[These are books and other resources mentioned in my video course for children’s writers, Picture Book Fixes – B.]
Module 1: Is it too long?
For word counts, I use the AR BookFinder tool. This searches for AR Quizzes, and it only includes books that have AR Quizzes for them. But I find it includes probably 85% of the picture books I search for. Type in the title and click Go. Then click on the proper title in the results, and then look for the word count in the info that is displayed (I circled it in red below). This info will also tell you the page count (usually 32) and other readability information, if you’re interested.
Module 2: Have I maintained a strong focus?
Module 3: Is my point of view effective?
Writer’s Digest has some helpful articles about point of view in general (not children’s writing, specifically). If you feel a little confused about what the different point of view options are, here’s a good place to start exploring pov.
Module 4: Have I delivered a fresh take?
Search on Amazon – Say I want to see how many “new baby” picture books have come out in the past 10 years. I search in Books and type “new baby.” Down the left sidebar, I click on Children’s Books, to narrow it down (17,291 results). In left sidebar, I click on New Baby (4,811 results). Then I click on Hardcover, to narrow it down to mainstream trade publishers (most picture books are published in hardcover) (3,424 results). Then, above the search results, I right click on Ages 3-5 and then click on Open in New Tab to narrow it down to picture book age (3,202 results). I go back to the results page and right click on Ages 6-8 and Open in New Tab (500 results). So far I’m at 3,702 picture books about new babies. See how much competition there is? Then, to the right above the search results, I Sort by Publication Date. I have scrolled through the first 72 results and am still in 2015. Between Mar 2015 and March 2016, 72 books were published that Amazon has tagged as picture books related to new babies. Now, some are mistagged. Some are for older kids. Some are about babies, but not new babies. But, still. 72 books in one year. It’s really, really helpful to spend a couple of hours acquainting yourself with the competition if you choose to write about a popular topic!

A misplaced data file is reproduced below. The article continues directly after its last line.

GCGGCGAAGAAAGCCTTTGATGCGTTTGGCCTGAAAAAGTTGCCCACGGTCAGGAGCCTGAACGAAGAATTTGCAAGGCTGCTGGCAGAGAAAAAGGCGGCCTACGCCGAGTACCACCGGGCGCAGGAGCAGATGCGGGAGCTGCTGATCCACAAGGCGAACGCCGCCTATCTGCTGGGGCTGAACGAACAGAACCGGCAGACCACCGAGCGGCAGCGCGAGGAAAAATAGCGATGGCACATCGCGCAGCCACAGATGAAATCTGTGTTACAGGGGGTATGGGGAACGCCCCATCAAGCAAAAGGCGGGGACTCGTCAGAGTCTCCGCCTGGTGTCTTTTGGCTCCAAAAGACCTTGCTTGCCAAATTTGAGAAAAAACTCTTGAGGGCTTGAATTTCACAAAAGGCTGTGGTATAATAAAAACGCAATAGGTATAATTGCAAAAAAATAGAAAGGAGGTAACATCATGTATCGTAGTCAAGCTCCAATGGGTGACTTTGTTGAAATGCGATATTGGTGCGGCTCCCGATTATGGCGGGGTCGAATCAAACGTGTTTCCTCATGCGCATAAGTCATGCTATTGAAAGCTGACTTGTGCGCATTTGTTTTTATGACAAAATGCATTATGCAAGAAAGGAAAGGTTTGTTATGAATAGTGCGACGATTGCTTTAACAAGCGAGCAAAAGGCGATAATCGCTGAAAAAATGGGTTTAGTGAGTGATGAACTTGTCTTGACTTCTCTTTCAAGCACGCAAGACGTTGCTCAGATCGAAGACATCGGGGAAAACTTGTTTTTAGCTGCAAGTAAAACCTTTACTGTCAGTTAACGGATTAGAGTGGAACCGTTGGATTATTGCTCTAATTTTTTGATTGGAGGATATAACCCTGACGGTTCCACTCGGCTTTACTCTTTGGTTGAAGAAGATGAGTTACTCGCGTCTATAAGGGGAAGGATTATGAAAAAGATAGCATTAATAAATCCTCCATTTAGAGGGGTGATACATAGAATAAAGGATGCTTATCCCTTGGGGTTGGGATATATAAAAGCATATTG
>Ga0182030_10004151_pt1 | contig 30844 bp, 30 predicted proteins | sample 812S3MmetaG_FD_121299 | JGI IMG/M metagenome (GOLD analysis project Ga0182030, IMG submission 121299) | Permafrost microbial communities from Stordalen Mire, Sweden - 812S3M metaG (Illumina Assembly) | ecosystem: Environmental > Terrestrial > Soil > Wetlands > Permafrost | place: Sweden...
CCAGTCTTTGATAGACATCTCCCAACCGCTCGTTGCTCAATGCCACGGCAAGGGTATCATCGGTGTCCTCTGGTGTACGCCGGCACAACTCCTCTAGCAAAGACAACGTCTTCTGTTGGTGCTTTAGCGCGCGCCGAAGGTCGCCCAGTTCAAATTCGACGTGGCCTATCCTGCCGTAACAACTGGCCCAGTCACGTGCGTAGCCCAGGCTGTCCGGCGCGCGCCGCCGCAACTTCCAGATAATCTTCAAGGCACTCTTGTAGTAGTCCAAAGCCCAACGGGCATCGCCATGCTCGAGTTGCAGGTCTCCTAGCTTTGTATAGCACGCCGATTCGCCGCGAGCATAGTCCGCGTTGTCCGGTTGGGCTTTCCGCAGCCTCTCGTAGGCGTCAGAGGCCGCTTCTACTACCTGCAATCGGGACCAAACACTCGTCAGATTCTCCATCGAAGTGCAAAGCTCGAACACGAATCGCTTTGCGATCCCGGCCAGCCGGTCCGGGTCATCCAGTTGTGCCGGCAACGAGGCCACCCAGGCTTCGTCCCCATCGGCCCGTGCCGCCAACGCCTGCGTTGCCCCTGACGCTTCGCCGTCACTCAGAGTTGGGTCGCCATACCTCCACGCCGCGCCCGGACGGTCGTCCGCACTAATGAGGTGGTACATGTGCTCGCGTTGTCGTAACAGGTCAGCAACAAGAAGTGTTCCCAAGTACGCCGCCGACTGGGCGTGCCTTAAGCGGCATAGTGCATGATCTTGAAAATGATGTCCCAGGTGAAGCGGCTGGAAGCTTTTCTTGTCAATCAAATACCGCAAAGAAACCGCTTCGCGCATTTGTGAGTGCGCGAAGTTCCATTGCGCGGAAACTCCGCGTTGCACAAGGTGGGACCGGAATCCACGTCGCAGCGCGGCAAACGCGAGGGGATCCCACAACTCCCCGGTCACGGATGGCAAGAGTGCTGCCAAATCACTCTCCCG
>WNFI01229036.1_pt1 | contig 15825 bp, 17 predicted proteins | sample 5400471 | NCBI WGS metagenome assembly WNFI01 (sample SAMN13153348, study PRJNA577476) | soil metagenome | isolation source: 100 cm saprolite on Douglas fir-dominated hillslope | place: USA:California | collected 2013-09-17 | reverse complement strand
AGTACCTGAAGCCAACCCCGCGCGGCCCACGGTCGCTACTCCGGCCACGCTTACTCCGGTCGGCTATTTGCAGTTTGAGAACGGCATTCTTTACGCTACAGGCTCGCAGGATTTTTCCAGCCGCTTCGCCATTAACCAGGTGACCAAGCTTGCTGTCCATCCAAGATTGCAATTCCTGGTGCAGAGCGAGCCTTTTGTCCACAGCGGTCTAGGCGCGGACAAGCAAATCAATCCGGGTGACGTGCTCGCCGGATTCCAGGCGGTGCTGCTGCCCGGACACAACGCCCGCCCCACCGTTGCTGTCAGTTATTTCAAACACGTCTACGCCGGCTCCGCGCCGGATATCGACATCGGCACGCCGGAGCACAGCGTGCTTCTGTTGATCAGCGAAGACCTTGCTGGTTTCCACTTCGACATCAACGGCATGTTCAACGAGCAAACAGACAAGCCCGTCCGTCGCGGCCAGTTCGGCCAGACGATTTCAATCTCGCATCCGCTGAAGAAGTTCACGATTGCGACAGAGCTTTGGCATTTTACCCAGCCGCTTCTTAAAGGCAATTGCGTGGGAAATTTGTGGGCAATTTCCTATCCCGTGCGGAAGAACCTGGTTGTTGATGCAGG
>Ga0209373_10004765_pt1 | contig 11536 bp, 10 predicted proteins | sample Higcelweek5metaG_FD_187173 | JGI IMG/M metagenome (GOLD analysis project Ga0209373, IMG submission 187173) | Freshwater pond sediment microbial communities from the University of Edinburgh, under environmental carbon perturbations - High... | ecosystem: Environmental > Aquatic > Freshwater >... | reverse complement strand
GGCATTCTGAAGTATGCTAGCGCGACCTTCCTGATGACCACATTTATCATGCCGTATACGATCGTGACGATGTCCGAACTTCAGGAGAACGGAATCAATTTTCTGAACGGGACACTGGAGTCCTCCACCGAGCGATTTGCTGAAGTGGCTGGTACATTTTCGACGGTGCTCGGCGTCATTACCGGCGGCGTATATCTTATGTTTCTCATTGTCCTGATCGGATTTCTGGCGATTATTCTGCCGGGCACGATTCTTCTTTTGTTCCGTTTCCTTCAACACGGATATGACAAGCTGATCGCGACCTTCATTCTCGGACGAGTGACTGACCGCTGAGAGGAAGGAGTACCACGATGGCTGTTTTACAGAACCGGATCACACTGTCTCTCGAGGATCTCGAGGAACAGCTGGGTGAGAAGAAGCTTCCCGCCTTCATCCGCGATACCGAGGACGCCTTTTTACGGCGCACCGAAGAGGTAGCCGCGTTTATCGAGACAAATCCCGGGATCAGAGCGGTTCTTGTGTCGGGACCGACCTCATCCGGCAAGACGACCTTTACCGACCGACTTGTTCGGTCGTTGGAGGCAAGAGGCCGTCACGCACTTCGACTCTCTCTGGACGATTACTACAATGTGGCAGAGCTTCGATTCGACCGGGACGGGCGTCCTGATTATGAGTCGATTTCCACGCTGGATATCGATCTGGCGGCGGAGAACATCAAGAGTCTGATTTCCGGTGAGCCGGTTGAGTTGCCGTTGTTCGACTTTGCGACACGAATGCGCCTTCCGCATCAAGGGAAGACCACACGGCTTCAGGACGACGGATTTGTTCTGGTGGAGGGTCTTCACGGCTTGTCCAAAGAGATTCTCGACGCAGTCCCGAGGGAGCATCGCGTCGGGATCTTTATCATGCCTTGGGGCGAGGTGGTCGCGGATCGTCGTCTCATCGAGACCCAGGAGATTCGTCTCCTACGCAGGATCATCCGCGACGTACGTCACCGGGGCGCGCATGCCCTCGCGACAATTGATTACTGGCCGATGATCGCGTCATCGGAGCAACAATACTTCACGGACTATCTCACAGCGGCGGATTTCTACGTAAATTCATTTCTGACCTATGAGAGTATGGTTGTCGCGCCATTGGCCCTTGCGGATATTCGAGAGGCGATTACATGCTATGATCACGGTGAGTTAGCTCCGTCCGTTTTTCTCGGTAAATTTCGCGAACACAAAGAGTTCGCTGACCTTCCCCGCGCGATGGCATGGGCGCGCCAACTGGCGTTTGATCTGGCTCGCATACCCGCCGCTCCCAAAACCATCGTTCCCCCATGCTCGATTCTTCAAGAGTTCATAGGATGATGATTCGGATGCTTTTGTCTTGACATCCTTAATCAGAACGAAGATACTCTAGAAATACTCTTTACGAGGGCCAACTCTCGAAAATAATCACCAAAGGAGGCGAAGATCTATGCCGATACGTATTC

Publishers Weekly (I recommend just buying the two kidlit editions, which come out in winter and summer, announcing all the new kids’ books for spring and fall.)
Module 5: Will my text support/inspire illustrations?
“Picture Book Dummy,” by Tara Lazar. I’ve rarely seen a picture book with a self-ended layout, so the Colored Ends Picture Book Layout graphic is the one you want to look at.
“Wendy Martin Makes a Dummy,” by Wendy Martin.
“How to Make a Picture Book Dummy, for Dummies,” by David Huyck. This shows an illustrator’s approach, which is fascinating to see. You don’t need to be nearly as specific with your images–you’re just making sure the potential for great images is there, embedded in your words and the story you’ve created.
Check out some one-page storyboard forms here, and choose one to print.
Click on the video above to see how to make an 8-page mini-book from a single sheet of paper. Then refer to the Bonus Video on storyboarding in the class to see how I use this method to make a picture book dummy blank.